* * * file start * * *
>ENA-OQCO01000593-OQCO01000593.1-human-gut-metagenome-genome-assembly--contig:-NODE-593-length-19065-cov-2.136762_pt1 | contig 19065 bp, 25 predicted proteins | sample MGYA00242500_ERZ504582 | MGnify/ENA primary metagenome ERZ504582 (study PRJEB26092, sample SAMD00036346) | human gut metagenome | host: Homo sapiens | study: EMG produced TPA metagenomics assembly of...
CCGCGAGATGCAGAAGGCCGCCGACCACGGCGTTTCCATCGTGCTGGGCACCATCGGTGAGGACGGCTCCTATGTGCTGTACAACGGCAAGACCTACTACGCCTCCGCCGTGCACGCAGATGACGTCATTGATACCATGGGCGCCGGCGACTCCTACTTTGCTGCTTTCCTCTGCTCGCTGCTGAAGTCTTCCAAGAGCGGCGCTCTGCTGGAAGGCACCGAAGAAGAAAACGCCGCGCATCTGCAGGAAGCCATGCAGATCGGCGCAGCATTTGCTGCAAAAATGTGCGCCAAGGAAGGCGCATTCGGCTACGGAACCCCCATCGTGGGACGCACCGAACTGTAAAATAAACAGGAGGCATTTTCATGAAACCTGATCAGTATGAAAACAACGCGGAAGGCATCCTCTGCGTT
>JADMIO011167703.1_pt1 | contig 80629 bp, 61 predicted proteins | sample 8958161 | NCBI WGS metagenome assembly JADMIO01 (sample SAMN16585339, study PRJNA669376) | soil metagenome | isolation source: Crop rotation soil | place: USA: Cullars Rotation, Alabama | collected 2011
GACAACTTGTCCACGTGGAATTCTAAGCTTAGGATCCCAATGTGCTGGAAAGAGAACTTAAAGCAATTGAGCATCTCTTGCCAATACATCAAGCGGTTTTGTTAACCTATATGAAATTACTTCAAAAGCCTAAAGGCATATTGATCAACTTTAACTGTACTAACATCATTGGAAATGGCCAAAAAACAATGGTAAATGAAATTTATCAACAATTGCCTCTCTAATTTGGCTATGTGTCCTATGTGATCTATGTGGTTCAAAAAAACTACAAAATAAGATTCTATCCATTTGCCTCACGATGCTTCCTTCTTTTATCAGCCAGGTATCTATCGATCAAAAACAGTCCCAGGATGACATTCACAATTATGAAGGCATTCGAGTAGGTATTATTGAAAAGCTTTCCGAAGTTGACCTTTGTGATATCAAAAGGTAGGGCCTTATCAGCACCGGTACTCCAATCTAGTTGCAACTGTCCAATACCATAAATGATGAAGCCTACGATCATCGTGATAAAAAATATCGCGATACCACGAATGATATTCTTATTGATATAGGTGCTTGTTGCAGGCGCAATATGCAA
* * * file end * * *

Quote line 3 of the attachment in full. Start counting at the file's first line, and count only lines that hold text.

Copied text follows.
>JADMIO011167703.1_pt1 | contig 80629 bp, 61 predicted proteins | sample 8958161 | NCBI WGS metagenome assembly JADMIO01 (sample SAMN16585339, study PRJNA669376) | soil metagenome | isolation source: Crop rotation soil | place: USA: Cullars Rotation, Alabama | collected 2011